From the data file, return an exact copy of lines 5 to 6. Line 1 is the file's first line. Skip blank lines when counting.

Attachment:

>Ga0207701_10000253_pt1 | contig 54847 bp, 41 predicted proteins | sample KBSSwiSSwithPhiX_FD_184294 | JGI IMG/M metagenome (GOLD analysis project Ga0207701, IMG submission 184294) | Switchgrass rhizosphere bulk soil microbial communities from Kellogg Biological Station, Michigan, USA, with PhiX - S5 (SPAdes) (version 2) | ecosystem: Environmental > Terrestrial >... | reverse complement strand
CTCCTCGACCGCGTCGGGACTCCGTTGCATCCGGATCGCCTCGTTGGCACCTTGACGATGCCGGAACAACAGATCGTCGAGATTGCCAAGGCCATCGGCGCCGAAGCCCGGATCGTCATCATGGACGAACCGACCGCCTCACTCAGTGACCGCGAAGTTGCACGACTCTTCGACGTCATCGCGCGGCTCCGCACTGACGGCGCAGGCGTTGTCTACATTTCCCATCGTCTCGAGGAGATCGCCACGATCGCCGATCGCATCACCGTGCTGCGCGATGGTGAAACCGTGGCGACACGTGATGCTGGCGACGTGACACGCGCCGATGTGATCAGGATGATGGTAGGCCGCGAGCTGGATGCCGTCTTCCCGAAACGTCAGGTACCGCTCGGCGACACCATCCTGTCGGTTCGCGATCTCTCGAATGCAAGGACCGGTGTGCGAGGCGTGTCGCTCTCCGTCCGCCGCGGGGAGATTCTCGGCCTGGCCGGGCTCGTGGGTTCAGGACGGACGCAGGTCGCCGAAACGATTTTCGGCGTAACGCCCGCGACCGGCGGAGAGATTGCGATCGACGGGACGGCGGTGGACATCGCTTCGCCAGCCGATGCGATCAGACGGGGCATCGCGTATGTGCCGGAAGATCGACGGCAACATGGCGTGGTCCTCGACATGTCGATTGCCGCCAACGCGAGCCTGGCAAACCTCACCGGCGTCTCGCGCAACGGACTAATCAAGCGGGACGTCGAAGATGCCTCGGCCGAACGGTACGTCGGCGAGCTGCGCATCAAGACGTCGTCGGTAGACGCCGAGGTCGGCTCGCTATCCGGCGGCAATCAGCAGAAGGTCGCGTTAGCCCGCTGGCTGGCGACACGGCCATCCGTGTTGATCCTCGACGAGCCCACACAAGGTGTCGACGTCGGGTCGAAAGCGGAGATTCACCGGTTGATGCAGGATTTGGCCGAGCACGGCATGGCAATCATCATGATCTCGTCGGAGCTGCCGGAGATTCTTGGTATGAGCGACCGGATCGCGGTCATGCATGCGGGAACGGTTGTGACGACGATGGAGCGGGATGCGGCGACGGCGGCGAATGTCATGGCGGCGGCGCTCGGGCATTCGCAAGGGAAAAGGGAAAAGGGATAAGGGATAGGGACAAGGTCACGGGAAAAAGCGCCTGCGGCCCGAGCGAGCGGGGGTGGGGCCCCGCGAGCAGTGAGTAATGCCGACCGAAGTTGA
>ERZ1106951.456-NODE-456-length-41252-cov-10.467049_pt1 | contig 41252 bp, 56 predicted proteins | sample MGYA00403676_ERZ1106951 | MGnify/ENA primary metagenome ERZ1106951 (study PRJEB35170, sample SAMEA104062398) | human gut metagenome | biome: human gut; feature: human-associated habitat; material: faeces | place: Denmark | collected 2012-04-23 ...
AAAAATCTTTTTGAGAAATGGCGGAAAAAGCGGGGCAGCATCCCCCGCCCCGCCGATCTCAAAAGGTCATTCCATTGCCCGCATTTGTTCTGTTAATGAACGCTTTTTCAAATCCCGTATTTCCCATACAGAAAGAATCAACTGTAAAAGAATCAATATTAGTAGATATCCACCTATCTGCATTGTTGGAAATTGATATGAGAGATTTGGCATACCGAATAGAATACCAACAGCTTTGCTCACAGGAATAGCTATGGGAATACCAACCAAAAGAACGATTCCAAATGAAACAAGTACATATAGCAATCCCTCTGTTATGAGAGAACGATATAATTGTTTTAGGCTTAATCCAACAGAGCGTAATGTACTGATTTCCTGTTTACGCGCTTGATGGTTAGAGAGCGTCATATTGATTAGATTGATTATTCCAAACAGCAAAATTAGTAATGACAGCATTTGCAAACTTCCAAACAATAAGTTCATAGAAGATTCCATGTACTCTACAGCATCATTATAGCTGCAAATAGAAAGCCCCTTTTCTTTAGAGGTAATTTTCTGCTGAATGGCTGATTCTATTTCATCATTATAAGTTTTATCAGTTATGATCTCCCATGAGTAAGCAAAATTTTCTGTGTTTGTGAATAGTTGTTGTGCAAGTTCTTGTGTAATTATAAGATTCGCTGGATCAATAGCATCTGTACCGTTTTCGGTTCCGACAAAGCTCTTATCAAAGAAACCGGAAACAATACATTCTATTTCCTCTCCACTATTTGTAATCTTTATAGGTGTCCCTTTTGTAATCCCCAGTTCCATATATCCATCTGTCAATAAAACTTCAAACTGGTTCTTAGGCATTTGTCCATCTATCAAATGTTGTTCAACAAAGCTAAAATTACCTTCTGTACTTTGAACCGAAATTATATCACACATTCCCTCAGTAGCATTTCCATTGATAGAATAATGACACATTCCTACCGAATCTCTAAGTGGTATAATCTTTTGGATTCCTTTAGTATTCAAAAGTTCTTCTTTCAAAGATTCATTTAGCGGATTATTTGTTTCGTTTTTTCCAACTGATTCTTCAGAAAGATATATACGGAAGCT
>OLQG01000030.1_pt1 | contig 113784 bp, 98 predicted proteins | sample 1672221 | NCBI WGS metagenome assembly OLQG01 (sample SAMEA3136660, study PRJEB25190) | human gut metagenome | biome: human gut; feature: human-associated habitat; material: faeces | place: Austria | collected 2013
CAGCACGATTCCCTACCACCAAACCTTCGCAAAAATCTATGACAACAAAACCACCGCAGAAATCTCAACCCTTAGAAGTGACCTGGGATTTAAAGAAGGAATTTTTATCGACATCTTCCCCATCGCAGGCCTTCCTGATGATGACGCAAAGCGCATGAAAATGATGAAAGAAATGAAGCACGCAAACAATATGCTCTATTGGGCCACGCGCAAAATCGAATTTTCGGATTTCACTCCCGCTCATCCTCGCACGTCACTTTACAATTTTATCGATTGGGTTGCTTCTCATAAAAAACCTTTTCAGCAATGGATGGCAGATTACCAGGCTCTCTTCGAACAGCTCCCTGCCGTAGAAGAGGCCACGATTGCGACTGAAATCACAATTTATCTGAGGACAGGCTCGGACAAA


>OLQG01000030.1_pt1 | contig 113784 bp, 98 predicted proteins | sample 1672221 | NCBI WGS metagenome assembly OLQG01 (sample SAMEA3136660, study PRJEB25190) | human gut metagenome | biome: human gut; feature: human-associated habitat; material: faeces | place: Austria | collected 2013
CAGCACGATTCCCTACCACCAAACCTTCGCAAAAATCTATGACAACAAAACCACCGCAGAAATCTCAACCCTTAGAAGTGACCTGGGATTTAAAGAAGGAATTTTTATCGACATCTTCCCCATCGCAGGCCTTCCTGATGATGACGCAAAGCGCATGAAAATGATGAAAGAAATGAAGCACGCAAACAATATGCTCTATTGGGCCACGCGCAAAATCGAATTTTCGGATTTCACTCCCGCTCATCCTCGCACGTCACTTTACAATTTTATCGATTGGGTTGCTTCTCATAAAAAACCTTTTCAGCAATGGATGGCAGATTACCAGGCTCTCTTCGAACAGCTCCCTGCCGTAGAAGAGGCCACGATTGCGACTGAAATCACAATTTATCTGAGGACAGGCTCGGACAAA